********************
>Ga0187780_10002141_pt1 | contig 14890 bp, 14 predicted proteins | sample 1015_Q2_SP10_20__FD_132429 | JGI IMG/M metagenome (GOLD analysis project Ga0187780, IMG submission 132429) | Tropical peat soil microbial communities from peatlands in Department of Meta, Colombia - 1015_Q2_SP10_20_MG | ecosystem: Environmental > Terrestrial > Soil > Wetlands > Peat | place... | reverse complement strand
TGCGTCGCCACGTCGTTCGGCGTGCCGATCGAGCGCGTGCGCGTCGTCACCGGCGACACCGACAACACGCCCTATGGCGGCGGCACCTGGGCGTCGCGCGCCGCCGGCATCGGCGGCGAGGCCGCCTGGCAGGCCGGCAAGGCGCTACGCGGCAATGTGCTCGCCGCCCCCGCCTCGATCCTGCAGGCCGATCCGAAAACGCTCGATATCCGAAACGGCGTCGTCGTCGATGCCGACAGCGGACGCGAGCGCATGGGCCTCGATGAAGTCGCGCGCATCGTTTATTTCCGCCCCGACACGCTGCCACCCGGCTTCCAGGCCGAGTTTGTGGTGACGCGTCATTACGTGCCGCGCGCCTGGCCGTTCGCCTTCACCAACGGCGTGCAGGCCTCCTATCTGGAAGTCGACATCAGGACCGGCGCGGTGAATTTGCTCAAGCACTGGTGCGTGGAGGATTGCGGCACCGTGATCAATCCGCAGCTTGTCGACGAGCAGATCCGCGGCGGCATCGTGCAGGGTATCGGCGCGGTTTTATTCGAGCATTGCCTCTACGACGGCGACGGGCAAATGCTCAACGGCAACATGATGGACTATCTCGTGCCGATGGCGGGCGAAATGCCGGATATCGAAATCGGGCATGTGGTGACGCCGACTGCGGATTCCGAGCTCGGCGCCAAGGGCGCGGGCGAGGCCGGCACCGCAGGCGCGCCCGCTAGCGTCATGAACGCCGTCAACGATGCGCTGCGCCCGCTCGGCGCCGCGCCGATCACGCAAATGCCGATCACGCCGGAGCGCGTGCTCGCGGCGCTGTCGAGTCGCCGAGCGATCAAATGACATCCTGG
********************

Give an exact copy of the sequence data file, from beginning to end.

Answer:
>Ga0187780_10002141_pt1 | contig 14890 bp, 14 predicted proteins | sample 1015_Q2_SP10_20__FD_132429 | JGI IMG/M metagenome (GOLD analysis project Ga0187780, IMG submission 132429) | Tropical peat soil microbial communities from peatlands in Department of Meta, Colombia - 1015_Q2_SP10_20_MG | ecosystem: Environmental > Terrestrial > Soil > Wetlands > Peat | place... | reverse complement strand
TGCGTCGCCACGTCGTTCGGCGTGCCGATCGAGCGCGTGCGCGTCGTCACCGGCGACACCGACAACACGCCCTATGGCGGCGGCACCTGGGCGTCGCGCGCCGCCGGCATCGGCGGCGAGGCCGCCTGGCAGGCCGGCAAGGCGCTACGCGGCAATGTGCTCGCCGCCCCCGCCTCGATCCTGCAGGCCGATCCGAAAACGCTCGATATCCGAAACGGCGTCGTCGTCGATGCCGACAGCGGACGCGAGCGCATGGGCCTCGATGAAGTCGCGCGCATCGTTTATTTCCGCCCCGACACGCTGCCACCCGGCTTCCAGGCCGAGTTTGTGGTGACGCGTCATTACGTGCCGCGCGCCTGGCCGTTCGCCTTCACCAACGGCGTGCAGGCCTCCTATCTGGAAGTCGACATCAGGACCGGCGCGGTGAATTTGCTCAAGCACTGGTGCGTGGAGGATTGCGGCACCGTGATCAATCCGCAGCTTGTCGACGAGCAGATCCGCGGCGGCATCGTGCAGGGTATCGGCGCGGTTTTATTCGAGCATTGCCTCTACGACGGCGACGGGCAAATGCTCAACGGCAACATGATGGACTATCTCGTGCCGATGGCGGGCGAAATGCCGGATATCGAAATCGGGCATGTGGTGACGCCGACTGCGGATTCCGAGCTCGGCGCCAAGGGCGCGGGCGAGGCCGGCACCGCAGGCGCGCCCGCTAGCGTCATGAACGCCGTCAACGATGCGCTGCGCCCGCTCGGCGCCGCGCCGATCACGCAAATGCCGATCACGCCGGAGCGCGTGCTCGCGGCGCTGTCGAGTCGCCGAGCGATCAAATGACATCCTGG